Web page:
Difference between revisions of "Homing Pigeons"

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(Various Uses as a Medium)
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'''Homing Pigeons''' are a type of ''domesticated pigeon'' whose "role as a messenger has a long history" (''Encyclopaedia Britannica'').  They look very much like the common street pigeon, though they are more narrow-bodied, and have larger eyes and beaks.  
 
'''Homing Pigeons''' are a type of ''domesticated pigeon'' whose "role as a messenger has a long history" (''Encyclopaedia Britannica'').  They look very much like the common street pigeon, though they are more narrow-bodied, and have larger eyes and beaks.  
  
[[Image:flying_pigeon.jpg|thumb|left|]]  
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[[Image:flying_pigeon.jpg|thumb|left|From "Crisis Communication" by Marjorie Van de Water, 1942.]]  
  
 
[[Image:gustav_kramer.jpg|thumb|right|Homing pigeons being released from a cage (Able 595).]]
 
[[Image:gustav_kramer.jpg|thumb|right|Homing pigeons being released from a cage (Able 595).]]
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==="The Ears and Eyes of the Government"===
 
==="The Ears and Eyes of the Government"===
  
[[Image:delivering_message.jpg|thumb|right]]
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[[Image:delivering_message.jpg|thumb|right|From "Crisis Communication" by Marjorie Van de Water, 1942.]]
  
[[Image:pigeon_quarters.jpg|thumb|left]]
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[[Image:pigeon_quarters.jpg|thumb|left|From "Crisis Communication" by Marjorie Van de Water, 1942.]]
  
 
[[Image:spy_pigeon.jpg|thumb|right|From the International Spy Museum in Washington, D.C.]]
 
[[Image:spy_pigeon.jpg|thumb|right|From the International Spy Museum in Washington, D.C.]]

Revision as of 09:51, 31 October 2007

Homing Pigeons are a type of domesticated pigeon whose "role as a messenger has a long history" (Encyclopaedia Britannica). They look very much like the common street pigeon, though they are more narrow-bodied, and have larger eyes and beaks.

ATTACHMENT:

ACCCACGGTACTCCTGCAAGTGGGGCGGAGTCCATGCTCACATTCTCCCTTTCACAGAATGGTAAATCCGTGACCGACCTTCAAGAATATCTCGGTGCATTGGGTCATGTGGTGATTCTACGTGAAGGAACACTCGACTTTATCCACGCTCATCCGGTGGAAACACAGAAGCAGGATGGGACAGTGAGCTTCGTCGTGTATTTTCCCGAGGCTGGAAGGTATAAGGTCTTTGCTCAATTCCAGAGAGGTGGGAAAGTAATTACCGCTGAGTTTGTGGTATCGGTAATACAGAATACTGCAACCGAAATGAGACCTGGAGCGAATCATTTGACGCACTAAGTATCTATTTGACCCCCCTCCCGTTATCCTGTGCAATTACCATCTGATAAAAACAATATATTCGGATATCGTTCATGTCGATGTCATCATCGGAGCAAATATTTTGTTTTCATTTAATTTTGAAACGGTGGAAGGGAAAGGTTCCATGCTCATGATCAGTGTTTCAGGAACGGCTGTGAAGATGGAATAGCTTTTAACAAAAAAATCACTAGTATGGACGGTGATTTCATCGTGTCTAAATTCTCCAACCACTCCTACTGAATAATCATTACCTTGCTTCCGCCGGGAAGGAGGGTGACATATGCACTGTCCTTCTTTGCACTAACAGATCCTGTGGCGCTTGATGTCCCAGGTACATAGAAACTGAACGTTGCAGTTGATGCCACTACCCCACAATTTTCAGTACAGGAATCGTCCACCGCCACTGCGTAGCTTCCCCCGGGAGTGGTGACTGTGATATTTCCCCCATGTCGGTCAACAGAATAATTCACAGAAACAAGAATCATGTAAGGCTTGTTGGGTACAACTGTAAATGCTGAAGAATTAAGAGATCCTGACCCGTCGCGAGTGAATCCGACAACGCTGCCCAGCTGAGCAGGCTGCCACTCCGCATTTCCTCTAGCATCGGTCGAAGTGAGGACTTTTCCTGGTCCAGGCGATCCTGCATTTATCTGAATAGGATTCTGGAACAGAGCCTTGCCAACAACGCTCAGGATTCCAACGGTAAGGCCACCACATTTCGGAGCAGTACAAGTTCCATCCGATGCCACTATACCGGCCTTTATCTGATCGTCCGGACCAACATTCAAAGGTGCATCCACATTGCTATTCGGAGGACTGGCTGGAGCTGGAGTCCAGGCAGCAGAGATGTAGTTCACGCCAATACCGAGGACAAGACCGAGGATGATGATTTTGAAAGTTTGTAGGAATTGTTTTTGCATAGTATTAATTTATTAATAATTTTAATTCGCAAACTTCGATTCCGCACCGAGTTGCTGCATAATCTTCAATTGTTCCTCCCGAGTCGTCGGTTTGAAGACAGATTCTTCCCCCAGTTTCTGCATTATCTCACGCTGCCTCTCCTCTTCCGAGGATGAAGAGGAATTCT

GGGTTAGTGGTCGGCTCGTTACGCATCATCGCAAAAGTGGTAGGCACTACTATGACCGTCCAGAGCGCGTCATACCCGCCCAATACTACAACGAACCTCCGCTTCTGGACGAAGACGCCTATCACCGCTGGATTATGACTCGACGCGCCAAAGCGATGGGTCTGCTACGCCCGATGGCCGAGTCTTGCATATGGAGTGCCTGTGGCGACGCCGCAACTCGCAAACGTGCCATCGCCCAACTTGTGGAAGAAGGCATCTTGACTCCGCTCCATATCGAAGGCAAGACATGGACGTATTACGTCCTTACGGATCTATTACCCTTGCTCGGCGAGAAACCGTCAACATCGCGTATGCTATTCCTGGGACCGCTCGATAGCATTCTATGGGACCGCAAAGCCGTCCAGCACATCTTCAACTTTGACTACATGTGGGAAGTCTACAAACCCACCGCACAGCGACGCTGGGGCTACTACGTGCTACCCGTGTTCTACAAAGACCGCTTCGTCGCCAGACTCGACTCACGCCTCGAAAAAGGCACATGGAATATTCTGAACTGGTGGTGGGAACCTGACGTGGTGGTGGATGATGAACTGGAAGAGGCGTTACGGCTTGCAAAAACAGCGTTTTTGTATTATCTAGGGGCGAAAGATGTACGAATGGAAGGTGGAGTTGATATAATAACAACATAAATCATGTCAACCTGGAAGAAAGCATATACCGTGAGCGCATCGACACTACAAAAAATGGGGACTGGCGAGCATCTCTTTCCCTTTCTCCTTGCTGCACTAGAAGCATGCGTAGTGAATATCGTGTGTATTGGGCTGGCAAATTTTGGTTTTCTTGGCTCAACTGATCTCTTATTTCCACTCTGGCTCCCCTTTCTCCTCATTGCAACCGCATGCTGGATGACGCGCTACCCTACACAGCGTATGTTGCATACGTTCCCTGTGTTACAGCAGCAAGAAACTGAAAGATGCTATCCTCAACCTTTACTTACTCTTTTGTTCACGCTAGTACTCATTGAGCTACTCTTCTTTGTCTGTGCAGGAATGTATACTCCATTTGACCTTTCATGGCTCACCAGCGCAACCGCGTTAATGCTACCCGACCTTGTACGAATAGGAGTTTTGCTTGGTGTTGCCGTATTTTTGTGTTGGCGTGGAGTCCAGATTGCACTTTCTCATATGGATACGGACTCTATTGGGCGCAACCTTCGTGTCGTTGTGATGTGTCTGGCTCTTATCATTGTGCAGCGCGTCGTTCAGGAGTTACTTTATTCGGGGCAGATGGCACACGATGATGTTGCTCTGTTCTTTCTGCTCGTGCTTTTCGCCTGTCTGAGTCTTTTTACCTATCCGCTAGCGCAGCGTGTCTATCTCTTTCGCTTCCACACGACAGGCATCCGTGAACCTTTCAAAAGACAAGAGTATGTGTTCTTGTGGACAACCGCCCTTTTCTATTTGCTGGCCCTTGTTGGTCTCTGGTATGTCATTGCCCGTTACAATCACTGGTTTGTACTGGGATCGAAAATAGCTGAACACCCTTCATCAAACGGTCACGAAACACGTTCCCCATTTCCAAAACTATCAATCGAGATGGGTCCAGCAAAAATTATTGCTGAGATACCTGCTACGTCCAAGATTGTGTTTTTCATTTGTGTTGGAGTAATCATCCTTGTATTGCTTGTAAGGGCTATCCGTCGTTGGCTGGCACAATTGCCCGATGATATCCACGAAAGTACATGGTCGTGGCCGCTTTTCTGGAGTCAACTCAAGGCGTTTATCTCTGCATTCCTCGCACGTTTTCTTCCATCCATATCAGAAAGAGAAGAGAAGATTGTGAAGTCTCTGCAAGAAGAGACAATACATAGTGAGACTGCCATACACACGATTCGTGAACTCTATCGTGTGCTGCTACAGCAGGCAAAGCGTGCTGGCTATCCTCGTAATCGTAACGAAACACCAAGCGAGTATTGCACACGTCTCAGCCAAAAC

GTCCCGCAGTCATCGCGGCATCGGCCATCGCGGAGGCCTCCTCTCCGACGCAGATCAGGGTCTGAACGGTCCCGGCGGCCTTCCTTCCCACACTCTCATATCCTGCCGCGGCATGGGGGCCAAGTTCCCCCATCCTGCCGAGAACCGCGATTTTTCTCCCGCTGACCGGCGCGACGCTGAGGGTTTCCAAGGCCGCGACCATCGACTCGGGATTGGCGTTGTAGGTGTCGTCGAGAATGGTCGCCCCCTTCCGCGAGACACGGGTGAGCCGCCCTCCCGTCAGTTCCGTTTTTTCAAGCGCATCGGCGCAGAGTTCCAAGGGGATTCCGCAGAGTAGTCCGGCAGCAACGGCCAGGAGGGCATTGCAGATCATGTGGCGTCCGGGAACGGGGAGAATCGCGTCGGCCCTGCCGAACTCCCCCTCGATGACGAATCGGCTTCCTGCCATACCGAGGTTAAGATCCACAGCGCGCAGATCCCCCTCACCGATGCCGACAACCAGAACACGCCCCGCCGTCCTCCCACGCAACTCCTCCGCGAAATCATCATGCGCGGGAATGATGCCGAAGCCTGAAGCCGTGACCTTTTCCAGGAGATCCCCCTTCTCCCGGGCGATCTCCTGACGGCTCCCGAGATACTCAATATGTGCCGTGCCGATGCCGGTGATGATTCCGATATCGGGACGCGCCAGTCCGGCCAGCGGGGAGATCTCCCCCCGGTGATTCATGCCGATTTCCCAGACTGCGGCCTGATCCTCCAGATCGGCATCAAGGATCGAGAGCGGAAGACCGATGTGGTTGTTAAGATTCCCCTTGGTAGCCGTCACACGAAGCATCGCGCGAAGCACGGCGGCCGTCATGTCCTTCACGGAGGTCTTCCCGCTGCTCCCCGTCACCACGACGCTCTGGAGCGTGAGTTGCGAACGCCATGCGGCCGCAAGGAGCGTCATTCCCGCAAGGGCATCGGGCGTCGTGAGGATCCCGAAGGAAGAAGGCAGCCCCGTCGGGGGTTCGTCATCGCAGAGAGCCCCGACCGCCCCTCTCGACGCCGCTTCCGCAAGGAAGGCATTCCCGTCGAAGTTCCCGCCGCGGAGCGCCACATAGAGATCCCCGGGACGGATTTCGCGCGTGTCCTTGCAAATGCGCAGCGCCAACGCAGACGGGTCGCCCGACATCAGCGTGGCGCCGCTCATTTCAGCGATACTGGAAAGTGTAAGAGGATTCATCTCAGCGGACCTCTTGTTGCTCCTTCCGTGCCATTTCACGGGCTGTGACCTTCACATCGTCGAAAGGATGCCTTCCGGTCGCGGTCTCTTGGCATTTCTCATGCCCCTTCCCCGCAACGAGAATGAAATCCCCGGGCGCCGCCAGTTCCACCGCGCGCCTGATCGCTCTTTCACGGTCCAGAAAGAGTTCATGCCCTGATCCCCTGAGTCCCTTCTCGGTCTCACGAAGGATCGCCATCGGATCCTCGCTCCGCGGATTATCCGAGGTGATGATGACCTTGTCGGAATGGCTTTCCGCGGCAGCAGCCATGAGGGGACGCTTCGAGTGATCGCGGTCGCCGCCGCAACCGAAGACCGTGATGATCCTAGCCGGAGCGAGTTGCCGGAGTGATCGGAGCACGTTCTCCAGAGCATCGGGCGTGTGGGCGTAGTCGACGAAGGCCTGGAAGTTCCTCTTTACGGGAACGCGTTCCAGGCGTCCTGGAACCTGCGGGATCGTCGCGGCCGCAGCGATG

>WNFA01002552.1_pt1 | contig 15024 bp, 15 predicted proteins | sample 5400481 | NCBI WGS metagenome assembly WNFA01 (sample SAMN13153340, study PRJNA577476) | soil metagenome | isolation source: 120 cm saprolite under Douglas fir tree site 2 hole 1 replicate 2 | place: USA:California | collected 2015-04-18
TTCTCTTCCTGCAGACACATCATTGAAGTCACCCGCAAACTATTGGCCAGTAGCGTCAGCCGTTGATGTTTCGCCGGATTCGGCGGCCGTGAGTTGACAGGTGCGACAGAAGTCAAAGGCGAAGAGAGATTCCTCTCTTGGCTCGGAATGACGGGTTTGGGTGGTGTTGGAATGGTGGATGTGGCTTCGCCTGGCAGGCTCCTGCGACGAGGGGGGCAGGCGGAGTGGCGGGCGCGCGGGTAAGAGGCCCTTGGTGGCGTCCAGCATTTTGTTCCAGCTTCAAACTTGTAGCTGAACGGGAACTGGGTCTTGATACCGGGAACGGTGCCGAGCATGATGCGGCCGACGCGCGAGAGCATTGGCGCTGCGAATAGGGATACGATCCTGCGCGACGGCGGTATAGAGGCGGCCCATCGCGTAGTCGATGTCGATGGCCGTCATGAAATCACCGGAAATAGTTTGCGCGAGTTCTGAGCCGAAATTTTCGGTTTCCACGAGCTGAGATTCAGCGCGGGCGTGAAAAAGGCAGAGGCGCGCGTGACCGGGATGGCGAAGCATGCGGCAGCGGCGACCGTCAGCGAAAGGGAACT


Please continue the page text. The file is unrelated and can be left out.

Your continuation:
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From "Crisis Communication" by Marjorie Van de Water, 1942.
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Homing pigeons being released from a cage (Able 595).

Origins: 4,000 Years of Release and Return

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"Pigeon Post," Woodcut from A.D. 1481 (Holzmann and Pehrson 7).

Homing pigeons belong to a larger group of domesticated pigeons, which have been in existence for over four thousand years. There are mixed claims regarding exactly when and where homing pigeons were first domesticated and subsequently utilized as a medium. Peter James and Nick Thorpe in Ancient Inventions state that pigeons were first domesticated in Sumer (southern Iraq) around 2000 B.C.: “Most likely it was the Sumerians who discovered that a pigeon or dove will unerringly return to its nest, however far and for however long it is separated from its home” (James and Thorpe 526). But the “first actual records of their use as carrier birds come from Egypt,” although the authors here do not specify when this occurred (James and Thorpe 526). Another account in The Early History of Data Networks holds that “in the days of the Pharaohs the Egyptians announced the arrival of important visitors by releasing pigeons from incoming ships,” which may have been prevalent as early as 2900 B.C. (Holzmann and Pehrson 6). Elsewhere, centuries later, it is said that “the outcomes of the Olympic Games in ancient Greece, around 776 B.C., were sent to Athens by pigeons” (Holzmann and Pehrson 6). Thus, one can infer that in ancient times, people quickly realized the potential that existed in a homing pigeon’s ability to be released at one spot and return to another – their ability as a medium. Beneath their wings was the only option of fast, easy communication that would present itself for millennia, and the state and the public alike took advantage of this intriguing form of airmail.

Training, Speed, and Efficiency

Various Uses

"The Ears and Eyes of the Government"

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From "Crisis Communication" by Marjorie Van de Water, 1942.
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From "Crisis Communication" by Marjorie Van de Water, 1942.
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From the International Spy Museum in Washington, D.C.

War and Warning

Pleasure and Play

Drawbacks and Limitations

Implications

Works Cited

  • Able, Kenneth P. "Orientation and Navigation: A Perspective on Fifty Years of Research." The Condor, Vol. 97, No. 2. (May, 1995), pp. 592-604.
  • Dee, Jim. "Museum of Spies." Foreign Policy in Focus. Albuquerque: Jan 25, 2007.
  • Holzmann, Gerard J. and Björn Pehrson. The Early History of Data Networks. California: IEEE Computer Society Press, 1995.
  • James, Peter and Nick Thorpe. Ancient Inventions. New York: Ballantine Books, 1994.
  • Jones, R.V. Most Secret War. London: Hamish Hamilton, 1978.
  • Van de Water, Marjorie. "Crisis Communication." The Science News-Letter, Vol. 41, No. 10. (Mar. 7, 1942), pp. 154-157.
  • War Department Technical Manual TM-11-410, "The Homing Pigeon." War Department, U. S. Government Printing Office, January 1945.